Endeavour: Why Isn’t Fred Thursday in Morse’s Later Life?

Will it be a case, Joan, or death that drives the final wedge between Morse and Thursday in Endeavour?

Endeavour Fred and Morse
Photo: ITV

Warning: contains plot details for Series 8 Episode 1 ‘Striker’

“A man only gets one father,” Fred Thursday told Morse in Endeavour series one, when the young officer was demurring about returning home to attend his dad’s deathbed. Of Thursday’s many sayings, this one proves the least true in Endeavour’s case. Morse had one father, yes – a strained relationship with an estranged man whose dying words to his constable son were that he’d never liked the police – but in Fred Thursday, he also had another.

Has another, that should say, as Thursday is still very much part of Morse’s life. It’s a hard-to-ignore fact though, that a separation between the two is inevitable and fast-approaching. Roger Allam’s DCI was invented solely for the Inspector Morse prequel and is therefore absent from Morse’s later years. Endeavour creator Russell Lewis built Thursday and Morse’s relationship in the knowledge that eventually, he would have to tear it apart. Whether in this series or the next, something is going to happen to make Morse never again mention the name Fred Thursday. The question is: what?

The seeds of a conflict between the erstwhile mentor and his brilliant young student had already sprouted in series seven, which saw Morse and Thursday at loggerheads investigating the case of the Towpath Killer. Morse criticised and undermined Thursday’s police work, and Thursday angrily reminded the erudite youngster that not every case is a crossword puzzle that can be solved using anagrams, opera, or the periodic table. Their animosity led to an embarrassing stand-up fight over the corpse of a victim, and a falling out only becalmed after a letter of apology and a Venetian canal-side shoot-out. 

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Though the series eight opener ‘Striker’ ends on a note of warmth, with Morse remembering never getting chosen for sports teams at school and Thursday remarking “I chose you,” the distance has already set in between them. The days of cosy lunchtime pints, when a word of paternal encouragement from Thursday was enough to lift Morse’s spirits, are gone. (These days, Morse’s spirits are more likely to be found in a hip flask, as the formerly teetotal new recruit has decidedly slid into the habits of the old gumshoe he’s to become.)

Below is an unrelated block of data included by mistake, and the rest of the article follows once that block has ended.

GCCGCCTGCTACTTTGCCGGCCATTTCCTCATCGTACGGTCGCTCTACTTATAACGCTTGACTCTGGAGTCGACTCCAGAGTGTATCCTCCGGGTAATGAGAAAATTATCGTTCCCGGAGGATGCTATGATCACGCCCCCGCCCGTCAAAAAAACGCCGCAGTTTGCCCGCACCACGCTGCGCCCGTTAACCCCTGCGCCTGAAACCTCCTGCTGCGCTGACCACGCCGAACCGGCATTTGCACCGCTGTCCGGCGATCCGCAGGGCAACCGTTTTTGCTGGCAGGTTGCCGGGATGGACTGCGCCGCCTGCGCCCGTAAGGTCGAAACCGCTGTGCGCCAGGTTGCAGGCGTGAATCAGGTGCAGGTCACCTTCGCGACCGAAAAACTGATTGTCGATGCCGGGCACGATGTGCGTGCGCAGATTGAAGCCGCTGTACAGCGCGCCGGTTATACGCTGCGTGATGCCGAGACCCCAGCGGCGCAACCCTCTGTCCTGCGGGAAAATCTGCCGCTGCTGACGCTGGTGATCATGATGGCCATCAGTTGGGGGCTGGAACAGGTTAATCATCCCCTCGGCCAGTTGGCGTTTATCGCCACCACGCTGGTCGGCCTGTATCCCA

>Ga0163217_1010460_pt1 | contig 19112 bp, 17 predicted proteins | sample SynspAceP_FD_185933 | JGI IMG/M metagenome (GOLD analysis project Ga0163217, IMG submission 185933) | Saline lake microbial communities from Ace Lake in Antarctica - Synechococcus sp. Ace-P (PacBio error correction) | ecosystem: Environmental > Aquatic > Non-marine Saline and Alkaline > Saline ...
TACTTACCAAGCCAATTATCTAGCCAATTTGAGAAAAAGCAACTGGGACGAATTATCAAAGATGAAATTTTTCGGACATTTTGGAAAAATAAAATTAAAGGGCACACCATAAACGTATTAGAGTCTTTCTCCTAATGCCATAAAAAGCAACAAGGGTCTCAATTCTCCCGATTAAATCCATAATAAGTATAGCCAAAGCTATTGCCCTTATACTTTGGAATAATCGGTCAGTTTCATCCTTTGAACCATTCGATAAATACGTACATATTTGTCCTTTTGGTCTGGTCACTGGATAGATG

At one time, Morse and Thursday were a two-man team against the world. Driving the roads of Oxford, swapping theories and saving the day. Morse made solves Thursday never could have, and Thursday advocated for his unlikely bagman’s brilliance to Bright and others, having spotted the potential of Endeavour’s unusual mind right from the start. Much has happened since Thursday tenderly covered an injured Morse with an overcoat on the family sofa and let him sleep surrounded by the familial warmth of the Thursday home.  

No small amount of what’s happened is between Endeavour and Fred’s daughter Joan, or “Miss Thursday” as Morse affectionately calls her. They grew close after Endeavour’s daily trips to the Thursdays’ semi-detached to drive Fred to work, and shared a terrifying ordeal in series three finale ‘Coda’, when both were held at gunpoint during the raid on Joan’s bank. Theirs is less a will-they-won’t-they relationship than an if-they-will-they-won’t-for-long romance. Once again, a Damoclean sword hangs over the pair. Fans know that Inspector Morse remains a lifelong bachelor, so any love they share is doomed not to end in anything lasting.